I wonder if part of the reason everyone rather sounds the same (see also: Enjolras) is part of the modern trend in singing in which all personality leaves the voice and music. Autotune is a horrible, horrible symptom of this process. I wholeheartedly supported the director Tom Hooper’s decision to have the actors all sing while filming. A great decision, even if Hugh Jackman has a couple of very flat or bad-falsetto lines. I loved that aspect of the film. That decision could have opened the way to a real Thenardier, a deeper Eponine. They do not have to sound like beautifully clear singers, especially if that takes away from the characters and the story. In a movie where every line is sung, how it is sung matters just as much as how well it was sung.
Moving on. Russell Crowe’s Javer… well, let’s just say that Javer is my favorite part in Les Mis, and Russell Crowe successfully… looked the part? Unlike Eponine, who was great if too one-dimensional, Russell Crowe-as-Javer sounded like he too focused on getting the right pitch. Beyond that, and more importantly, where was JAVER? The stolid, dedicated officer who brooked no insult to the law and believed wholeheartedly in his duty? Russell Crowe’s Javer seemed positively pensive throughout the entire movie. Sure, he said (well, sang) lyrics about his utter devotion to the law, but did he have one moment in the entire film when he seemed to believe himself? Stars, maybe my favorite song and a solemn, personal declaration of intent, devolved into a conversation with himself. I want the conviction! I want Javer to be absolutely sure of everything! Otherwise, his suicide makes absolutely no sense.
Now, Enjolras (Aaron Tveit). Like Eponine, a good voice. Like Eponine, he did not sound like an Enjolras, and he had even less personality. Listening to the stage CD on the way home from the movie, I immediately remembered what Enjolras should sound like: a young man who is willing, perhaps desiring, to die for his cause. He did not sound any different from anybody around him. Where was Enjolras’ violent suicidal mania, convinced of the righteousness of his cause and the duty to die for it to inspire the masses? Javer and Enjolras can be seen as two sides of the same coin, absolutely devoted to conservative order and revolutionary fervor respectively. Having one of them act like it would have been nice.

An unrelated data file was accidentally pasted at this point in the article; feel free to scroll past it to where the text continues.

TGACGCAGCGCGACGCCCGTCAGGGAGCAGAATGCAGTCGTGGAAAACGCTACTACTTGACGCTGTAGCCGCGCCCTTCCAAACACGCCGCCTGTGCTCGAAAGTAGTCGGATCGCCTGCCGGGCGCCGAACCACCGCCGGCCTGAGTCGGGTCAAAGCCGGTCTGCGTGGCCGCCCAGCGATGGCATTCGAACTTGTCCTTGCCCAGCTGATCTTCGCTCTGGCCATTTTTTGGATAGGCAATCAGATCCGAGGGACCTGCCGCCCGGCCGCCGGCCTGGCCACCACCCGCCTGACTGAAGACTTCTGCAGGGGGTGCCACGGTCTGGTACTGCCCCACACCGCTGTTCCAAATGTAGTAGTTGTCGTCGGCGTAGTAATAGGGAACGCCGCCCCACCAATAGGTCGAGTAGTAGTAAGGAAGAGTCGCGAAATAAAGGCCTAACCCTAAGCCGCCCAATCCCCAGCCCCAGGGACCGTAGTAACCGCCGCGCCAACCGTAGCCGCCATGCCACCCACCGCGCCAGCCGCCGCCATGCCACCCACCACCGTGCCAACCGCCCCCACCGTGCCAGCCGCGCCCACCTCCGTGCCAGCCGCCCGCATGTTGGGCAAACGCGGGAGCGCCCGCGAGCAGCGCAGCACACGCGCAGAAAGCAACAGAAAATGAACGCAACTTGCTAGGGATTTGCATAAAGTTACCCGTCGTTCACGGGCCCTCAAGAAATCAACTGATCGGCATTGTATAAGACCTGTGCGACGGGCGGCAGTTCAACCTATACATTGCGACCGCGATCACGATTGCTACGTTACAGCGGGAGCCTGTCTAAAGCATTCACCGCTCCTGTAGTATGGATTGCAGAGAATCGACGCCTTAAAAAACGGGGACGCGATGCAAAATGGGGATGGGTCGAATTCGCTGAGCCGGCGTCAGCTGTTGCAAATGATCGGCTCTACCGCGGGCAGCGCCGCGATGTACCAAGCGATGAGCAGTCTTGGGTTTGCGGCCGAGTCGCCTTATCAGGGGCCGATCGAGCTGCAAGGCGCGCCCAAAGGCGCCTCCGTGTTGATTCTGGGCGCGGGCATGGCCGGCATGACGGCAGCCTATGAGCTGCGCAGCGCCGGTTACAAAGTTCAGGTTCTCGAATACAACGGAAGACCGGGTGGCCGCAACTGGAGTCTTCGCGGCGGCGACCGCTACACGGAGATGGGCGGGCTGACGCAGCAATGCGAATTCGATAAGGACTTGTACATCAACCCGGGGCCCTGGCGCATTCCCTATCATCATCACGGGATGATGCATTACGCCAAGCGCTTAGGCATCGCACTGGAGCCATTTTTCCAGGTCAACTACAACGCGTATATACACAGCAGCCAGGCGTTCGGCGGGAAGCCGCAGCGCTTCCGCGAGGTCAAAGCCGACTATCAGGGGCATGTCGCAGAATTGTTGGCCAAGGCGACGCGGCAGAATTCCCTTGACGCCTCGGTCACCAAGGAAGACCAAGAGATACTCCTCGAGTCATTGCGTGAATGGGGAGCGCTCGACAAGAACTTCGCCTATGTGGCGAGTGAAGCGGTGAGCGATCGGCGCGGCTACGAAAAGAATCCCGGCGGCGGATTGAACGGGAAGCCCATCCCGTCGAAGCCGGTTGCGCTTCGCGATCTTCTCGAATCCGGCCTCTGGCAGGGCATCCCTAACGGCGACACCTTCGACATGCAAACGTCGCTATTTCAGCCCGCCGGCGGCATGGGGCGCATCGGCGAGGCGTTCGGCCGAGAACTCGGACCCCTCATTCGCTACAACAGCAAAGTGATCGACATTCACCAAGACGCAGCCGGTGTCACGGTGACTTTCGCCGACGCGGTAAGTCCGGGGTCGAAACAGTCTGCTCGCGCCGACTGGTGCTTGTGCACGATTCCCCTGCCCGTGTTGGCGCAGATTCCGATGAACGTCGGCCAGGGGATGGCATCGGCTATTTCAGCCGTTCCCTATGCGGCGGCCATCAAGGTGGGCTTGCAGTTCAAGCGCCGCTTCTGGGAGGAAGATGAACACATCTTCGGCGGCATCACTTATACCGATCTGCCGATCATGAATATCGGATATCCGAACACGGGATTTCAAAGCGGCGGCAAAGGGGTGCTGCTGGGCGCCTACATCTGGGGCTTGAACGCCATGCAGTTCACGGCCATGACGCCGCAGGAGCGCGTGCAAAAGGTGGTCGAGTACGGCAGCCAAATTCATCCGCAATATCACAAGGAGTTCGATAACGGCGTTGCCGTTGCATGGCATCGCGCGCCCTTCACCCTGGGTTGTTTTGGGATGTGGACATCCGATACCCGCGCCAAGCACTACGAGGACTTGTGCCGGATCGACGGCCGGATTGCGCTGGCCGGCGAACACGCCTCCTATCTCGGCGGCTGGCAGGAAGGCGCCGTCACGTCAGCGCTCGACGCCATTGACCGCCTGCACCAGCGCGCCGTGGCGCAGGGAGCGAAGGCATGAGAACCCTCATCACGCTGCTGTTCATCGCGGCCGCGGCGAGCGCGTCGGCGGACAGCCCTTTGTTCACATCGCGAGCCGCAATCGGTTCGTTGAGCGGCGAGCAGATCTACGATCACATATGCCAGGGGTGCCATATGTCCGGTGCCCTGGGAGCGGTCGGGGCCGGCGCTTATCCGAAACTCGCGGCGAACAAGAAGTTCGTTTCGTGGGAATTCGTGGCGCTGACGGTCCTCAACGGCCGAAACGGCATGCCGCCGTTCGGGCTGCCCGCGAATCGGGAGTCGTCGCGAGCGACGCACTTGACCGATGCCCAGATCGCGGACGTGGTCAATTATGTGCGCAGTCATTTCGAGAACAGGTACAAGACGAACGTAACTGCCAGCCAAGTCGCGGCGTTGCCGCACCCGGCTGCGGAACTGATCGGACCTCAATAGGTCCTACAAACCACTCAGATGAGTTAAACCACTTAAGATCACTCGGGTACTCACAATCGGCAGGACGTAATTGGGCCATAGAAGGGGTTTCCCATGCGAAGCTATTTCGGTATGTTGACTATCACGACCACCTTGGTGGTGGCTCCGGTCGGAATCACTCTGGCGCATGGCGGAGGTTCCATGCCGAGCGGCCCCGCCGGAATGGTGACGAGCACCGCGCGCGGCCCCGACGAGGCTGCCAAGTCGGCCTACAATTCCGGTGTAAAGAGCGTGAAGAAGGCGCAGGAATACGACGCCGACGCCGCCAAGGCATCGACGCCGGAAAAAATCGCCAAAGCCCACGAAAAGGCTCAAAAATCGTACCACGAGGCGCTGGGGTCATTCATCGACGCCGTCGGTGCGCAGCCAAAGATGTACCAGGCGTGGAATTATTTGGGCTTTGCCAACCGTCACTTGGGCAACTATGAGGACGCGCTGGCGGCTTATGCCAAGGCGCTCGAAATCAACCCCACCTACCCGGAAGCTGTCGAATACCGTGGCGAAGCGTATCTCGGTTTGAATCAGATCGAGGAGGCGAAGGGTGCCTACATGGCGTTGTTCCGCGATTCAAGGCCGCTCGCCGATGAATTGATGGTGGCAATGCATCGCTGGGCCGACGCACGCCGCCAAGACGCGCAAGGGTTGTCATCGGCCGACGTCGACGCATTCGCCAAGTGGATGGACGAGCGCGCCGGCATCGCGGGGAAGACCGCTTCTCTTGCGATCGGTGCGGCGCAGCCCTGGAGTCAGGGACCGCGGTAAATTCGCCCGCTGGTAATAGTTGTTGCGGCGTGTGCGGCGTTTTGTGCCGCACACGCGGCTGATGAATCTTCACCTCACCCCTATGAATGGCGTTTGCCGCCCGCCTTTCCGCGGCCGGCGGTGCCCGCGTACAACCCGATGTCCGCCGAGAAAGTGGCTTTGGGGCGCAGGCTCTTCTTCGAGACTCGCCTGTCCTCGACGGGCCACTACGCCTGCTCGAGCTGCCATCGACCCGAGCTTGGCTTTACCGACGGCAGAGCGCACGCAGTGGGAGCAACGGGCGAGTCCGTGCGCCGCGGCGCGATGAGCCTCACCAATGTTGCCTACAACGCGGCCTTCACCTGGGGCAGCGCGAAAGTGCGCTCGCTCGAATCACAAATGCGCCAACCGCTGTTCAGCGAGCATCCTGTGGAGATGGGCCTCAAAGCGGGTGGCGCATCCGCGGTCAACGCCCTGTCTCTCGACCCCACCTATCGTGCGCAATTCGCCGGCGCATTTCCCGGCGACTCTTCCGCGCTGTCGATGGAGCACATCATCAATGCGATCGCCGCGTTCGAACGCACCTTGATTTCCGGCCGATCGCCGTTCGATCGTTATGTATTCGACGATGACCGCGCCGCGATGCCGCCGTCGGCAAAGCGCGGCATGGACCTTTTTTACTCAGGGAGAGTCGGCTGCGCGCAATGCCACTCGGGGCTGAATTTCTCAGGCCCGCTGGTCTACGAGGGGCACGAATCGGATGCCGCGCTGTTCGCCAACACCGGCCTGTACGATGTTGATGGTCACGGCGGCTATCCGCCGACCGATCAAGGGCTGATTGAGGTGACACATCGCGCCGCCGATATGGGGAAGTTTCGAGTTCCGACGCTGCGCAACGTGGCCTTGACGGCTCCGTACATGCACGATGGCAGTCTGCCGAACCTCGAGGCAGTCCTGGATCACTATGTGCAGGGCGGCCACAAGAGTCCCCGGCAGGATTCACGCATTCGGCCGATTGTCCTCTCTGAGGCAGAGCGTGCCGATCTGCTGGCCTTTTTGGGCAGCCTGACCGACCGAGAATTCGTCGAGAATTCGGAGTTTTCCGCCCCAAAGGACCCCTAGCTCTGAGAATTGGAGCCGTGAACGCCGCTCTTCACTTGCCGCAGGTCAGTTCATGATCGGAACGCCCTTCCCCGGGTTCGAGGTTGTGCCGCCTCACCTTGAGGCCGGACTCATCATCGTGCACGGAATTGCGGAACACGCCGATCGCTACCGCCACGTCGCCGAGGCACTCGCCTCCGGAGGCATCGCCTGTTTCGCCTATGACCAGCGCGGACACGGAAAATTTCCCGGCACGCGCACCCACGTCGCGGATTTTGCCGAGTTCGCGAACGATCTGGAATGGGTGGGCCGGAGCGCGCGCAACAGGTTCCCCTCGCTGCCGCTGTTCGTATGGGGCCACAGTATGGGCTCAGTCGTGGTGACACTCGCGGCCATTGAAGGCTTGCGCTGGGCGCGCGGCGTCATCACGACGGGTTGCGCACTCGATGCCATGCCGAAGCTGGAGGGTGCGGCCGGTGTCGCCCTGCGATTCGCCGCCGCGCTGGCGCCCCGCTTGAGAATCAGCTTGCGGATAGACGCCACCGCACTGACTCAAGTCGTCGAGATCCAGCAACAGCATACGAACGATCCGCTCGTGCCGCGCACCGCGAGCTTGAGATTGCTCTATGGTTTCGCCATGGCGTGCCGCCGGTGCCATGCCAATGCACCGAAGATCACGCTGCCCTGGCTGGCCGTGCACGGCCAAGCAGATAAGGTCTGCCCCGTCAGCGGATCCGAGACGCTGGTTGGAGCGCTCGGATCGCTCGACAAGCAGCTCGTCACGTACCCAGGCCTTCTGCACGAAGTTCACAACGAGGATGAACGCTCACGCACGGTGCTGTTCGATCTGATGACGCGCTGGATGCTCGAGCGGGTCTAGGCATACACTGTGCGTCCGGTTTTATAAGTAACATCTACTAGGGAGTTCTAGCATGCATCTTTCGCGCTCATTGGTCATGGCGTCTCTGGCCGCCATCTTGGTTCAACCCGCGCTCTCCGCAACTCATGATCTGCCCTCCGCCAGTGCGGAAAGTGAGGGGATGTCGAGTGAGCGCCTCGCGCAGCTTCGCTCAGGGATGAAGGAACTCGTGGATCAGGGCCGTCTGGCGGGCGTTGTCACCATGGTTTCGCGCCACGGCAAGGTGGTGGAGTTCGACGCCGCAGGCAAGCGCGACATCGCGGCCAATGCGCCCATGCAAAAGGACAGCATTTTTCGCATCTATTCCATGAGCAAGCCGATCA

Now, to the revolution.
I understand that, supposedly, viewers today are suspicious of great movements and of revolution. One of the lessons of Les Mis is, of course, evolution’s abject failure. The movie almost tries to skip through it. Carrying the Banner from Newsies had more revolutionary fervor and dramatic inspiration than this movie’s Do You Hear the People Sing. It was not nearly loud enough (perhaps they forgot that lots of voices sound louder than one voice?), and only looked like a few people getting together. Maybe the director wanted to throw some reality into the mix.
That is not the point. Whatever people today want to think about those revolutionary students is immaterial. We are supposed to see them how Enjolras saw them (this goes for Javer too: when he is singing stars, we should see him how he sees himself. Strong and sure!), as group of students who would awaken and save the world. Like Wesleyan students off to protest about a cause they just learned about, these students believed they would shake sense into the people around them. Why could I barely hear it? Where was the epic scale? A movie should easily top whatever sense of majesty a stage play creates. In fact, it does… at the very end. That ghost barricade at the end was exactly the thing needed during Do You Hear the People Sing and One Day More. Just give them halos at the end or something.
I never quite learned that they were students, fighting for the masses who they did not really know, thinking everyone would fall in line if they just got the word out. After the battle, I saw how pathetic they really were. I should have first seen the grandeur they believed to hold in themselves.
As for One Day More…. If South Park’s parody of the song was bigger, louder, and felt more like a climax moment, then Tom Hooper really needed to think about what Les Mis is all about.